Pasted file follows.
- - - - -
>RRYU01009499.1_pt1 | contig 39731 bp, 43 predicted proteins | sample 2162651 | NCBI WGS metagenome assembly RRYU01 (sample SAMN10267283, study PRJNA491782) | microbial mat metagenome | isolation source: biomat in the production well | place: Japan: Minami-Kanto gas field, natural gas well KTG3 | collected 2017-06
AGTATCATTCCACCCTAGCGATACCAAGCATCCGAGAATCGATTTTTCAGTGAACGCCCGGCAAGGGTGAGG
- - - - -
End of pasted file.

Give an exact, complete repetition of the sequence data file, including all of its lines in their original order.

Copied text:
>RRYU01009499.1_pt1 | contig 39731 bp, 43 predicted proteins | sample 2162651 | NCBI WGS metagenome assembly RRYU01 (sample SAMN10267283, study PRJNA491782) | microbial mat metagenome | isolation source: biomat in the production well | place: Japan: Minami-Kanto gas field, natural gas well KTG3 | collected 2017-06
AGTATCATTCCACCCTAGCGATACCAAGCATCCGAGAATCGATTTTTCAGTGAACGCCCGGCAAGGGTGAGG